In 1987 a collaboration between Dick Brown, Dianne Bedortha, a water exercise specialist and Lew Thorne, the president of Excel Sports Science, resulted in a flotation belt design now known as the AquaJogger® Classic. This unique and affordable flotation device soon captured the attention of athletes, fitness instructors and medical professionals around the world and "AquaJogging" was born.

The AquaJogger® is a tool that provides access to the many benefits of deep water exercise. Gravity loads the body causing stress through impact and compression on the joints, bones and muscles. Running and exercise in deep water eliminates the affects of gravity and frees the body to cross train in an effective and safe way.

Aqua running offers benefits to both healthy and injured individuals. In both untrained and post-operative individuals, aqua running offers:

  • Increased strength
  • Increased VO2 Max
  • A non or partial-weight bearing component
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    Improved neuromuscular control and proprioception
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    Decreased heart rate (10-12 beats per minute) and increased RPE due to resistance of upper extremities and lower extremities against water Increased venous return resulting in decreased edema

The benefits of aqua running in trained individuals and athletes include:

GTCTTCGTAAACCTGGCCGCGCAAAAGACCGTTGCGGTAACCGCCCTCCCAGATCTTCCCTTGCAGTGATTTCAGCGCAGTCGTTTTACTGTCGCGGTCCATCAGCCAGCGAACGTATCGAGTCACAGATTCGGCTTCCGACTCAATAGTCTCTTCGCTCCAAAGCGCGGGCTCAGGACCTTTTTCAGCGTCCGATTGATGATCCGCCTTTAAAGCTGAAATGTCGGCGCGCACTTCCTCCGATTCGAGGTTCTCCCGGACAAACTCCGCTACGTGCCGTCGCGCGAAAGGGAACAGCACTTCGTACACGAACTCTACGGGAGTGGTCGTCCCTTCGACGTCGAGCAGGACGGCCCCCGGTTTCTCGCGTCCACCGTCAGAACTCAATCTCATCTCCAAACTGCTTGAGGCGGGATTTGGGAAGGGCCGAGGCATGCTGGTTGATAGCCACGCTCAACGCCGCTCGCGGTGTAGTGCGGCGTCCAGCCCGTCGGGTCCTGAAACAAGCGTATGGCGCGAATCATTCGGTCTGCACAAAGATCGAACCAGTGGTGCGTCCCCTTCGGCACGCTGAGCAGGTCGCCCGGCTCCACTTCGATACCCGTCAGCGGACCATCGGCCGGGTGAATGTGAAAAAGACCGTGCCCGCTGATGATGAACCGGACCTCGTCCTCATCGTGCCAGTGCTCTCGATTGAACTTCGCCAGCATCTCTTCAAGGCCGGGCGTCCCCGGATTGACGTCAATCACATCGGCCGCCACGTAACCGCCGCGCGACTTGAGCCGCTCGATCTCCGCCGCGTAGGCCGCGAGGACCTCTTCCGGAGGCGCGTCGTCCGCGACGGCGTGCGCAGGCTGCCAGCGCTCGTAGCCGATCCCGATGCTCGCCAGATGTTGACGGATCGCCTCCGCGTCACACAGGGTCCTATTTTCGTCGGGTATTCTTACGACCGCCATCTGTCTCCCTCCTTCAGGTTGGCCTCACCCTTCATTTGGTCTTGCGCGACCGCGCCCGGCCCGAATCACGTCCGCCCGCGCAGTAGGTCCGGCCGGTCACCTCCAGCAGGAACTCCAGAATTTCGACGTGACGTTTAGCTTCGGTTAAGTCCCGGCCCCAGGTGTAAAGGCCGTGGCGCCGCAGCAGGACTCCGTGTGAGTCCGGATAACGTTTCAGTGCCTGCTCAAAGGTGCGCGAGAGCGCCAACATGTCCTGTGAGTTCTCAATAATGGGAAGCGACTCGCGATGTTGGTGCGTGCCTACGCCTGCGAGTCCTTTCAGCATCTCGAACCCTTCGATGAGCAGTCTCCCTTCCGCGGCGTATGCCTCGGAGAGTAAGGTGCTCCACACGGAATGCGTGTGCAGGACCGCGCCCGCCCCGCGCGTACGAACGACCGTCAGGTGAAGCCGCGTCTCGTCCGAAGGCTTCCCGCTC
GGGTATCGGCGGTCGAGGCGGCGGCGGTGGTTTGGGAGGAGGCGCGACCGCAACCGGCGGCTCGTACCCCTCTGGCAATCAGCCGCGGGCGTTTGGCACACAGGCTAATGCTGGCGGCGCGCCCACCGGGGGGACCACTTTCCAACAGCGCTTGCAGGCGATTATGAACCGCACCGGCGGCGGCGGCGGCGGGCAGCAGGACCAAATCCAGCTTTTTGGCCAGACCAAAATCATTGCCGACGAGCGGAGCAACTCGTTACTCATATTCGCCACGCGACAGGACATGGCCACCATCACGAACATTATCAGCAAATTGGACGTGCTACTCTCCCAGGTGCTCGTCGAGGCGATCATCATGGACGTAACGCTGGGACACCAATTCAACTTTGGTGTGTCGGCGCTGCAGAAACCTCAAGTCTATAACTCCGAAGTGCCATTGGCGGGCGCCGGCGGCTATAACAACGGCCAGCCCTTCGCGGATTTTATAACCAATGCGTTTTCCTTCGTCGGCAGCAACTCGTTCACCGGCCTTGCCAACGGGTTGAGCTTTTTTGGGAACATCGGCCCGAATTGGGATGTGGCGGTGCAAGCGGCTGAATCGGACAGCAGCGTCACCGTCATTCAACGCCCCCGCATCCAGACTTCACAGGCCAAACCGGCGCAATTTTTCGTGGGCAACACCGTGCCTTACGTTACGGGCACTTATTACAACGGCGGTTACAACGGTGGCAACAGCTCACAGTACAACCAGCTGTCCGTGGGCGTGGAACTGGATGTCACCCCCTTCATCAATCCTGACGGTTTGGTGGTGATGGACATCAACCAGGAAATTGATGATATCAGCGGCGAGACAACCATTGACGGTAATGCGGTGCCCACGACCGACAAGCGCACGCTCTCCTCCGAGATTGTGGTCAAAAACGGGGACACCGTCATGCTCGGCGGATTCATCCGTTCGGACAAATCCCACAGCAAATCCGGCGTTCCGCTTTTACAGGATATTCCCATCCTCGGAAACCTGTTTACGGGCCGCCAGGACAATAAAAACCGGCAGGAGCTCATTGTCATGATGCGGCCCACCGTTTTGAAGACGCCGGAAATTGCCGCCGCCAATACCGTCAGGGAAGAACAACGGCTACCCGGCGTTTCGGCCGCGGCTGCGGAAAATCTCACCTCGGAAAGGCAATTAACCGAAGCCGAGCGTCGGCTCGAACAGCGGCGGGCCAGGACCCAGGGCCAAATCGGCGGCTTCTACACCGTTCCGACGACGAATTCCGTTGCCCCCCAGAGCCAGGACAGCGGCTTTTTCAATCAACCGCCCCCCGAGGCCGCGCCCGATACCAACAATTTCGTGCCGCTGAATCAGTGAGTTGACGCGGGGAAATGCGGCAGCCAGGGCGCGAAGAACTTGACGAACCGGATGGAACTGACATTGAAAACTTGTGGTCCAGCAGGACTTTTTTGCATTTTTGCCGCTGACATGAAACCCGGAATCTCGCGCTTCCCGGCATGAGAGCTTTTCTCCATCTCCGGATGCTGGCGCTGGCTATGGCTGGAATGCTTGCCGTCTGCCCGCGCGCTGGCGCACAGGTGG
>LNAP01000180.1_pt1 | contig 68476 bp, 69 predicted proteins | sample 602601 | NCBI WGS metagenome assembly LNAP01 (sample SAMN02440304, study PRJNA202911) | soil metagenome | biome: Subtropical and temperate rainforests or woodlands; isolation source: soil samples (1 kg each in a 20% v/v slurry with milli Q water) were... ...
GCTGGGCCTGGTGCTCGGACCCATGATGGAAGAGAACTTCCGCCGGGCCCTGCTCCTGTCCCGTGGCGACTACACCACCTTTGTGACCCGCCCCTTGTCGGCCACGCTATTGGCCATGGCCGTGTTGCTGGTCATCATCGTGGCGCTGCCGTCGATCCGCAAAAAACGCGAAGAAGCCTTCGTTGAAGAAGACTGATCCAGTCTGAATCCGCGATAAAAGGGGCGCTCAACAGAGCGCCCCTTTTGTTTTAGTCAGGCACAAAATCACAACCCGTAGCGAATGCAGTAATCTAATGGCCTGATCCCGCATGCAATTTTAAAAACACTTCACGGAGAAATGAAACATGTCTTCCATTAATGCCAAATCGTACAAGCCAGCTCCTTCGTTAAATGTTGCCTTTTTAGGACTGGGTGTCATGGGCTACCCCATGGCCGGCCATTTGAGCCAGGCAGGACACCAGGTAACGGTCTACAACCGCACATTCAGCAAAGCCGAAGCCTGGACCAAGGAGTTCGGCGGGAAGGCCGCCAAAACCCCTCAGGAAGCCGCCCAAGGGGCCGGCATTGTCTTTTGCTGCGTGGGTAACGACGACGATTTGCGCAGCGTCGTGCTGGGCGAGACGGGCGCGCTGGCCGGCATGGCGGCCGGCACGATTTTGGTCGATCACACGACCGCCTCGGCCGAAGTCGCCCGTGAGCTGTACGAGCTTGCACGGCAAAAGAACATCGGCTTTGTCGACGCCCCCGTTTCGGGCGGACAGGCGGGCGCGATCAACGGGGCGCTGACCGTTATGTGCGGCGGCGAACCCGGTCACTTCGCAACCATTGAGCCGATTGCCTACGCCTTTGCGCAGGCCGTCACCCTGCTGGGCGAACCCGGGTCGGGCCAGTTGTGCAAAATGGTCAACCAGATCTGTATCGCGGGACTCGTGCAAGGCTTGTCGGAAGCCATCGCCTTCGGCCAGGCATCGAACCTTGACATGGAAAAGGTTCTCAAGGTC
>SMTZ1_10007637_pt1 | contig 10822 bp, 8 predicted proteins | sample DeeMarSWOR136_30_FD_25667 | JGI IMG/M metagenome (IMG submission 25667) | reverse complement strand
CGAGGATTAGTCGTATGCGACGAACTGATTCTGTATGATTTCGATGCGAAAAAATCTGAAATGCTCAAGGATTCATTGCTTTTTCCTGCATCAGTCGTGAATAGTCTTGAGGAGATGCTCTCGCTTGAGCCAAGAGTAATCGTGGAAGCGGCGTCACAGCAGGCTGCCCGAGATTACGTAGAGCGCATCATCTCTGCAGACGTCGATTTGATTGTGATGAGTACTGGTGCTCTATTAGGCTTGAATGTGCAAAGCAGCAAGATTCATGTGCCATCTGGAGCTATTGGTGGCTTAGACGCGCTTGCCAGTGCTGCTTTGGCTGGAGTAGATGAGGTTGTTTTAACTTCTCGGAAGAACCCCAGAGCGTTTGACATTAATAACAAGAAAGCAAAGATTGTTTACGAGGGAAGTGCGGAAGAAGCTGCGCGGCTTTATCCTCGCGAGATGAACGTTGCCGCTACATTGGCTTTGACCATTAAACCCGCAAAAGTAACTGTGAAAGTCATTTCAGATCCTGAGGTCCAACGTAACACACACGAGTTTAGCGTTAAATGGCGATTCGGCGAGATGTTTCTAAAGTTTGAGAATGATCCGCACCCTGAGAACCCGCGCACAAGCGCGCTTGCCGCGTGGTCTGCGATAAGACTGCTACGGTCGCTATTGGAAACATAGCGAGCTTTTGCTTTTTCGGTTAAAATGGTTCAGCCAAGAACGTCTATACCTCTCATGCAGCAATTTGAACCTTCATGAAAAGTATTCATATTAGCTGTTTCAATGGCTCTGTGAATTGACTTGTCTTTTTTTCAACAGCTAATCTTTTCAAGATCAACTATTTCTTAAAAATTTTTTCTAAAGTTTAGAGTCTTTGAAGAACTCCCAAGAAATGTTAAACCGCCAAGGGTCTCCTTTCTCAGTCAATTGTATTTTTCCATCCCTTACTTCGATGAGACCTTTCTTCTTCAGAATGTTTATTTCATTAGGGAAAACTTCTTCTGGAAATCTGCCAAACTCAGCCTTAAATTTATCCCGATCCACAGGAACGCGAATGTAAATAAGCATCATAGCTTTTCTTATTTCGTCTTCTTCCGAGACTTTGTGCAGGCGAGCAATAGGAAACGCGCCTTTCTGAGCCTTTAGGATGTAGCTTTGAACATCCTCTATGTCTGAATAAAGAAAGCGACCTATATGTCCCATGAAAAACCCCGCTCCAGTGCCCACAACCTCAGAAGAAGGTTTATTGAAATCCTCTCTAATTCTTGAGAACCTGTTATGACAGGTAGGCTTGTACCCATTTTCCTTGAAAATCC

• VO2 Max values similar to land-based training (within 3.8 ml/kg/min) 
  • with improved running economy, core strength, and proprioception
  • Improved strength, respiratory function, and endurance 
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    Decreased compressive loading of the spine
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    Active rest from running without effects of detraining

Further evidence of the value of aqua running include:

Bushman et al demonstrated that distance runners on a 4-week program of aquatic only training maintained running performance, VO2 Max, maximum heart rate, and lactate threshold. Bushman et al noted no difference in 5K time after 4 weeks of deep water running only w Wilber et al report that 32 recreational distance runners maintained a 2-mile run performance after only 6 weeks of deep water running only.

Recommendations for aqua running in trained individuals:

Tartaruga et al report that distance runners replacing 30% of their training with deep water running demonstrated no change in maximal O2 uptake, ventilatory threshold, maximal expiratory volume, running economy, maximal heart rate, stride frequency, length, and time. Martel et al demonstrated an increase in vertical jump of volleyball players with aquatic plyometric training, and an 11% improvement in jumping performance on land.  Robinson et all demonstrated that aquatic plyometrics resulted in the same benefits as land-based plyometrics with less muscle soreness.

  • Intensity must be similar to land-based training 2-3 days per week
  • Durations of 50-90 minutes (90-100% VO2 for 30 minutes, 70-75% for 60 minutes) with deep water running for distance running training
  • Shallow water training for vertical jump training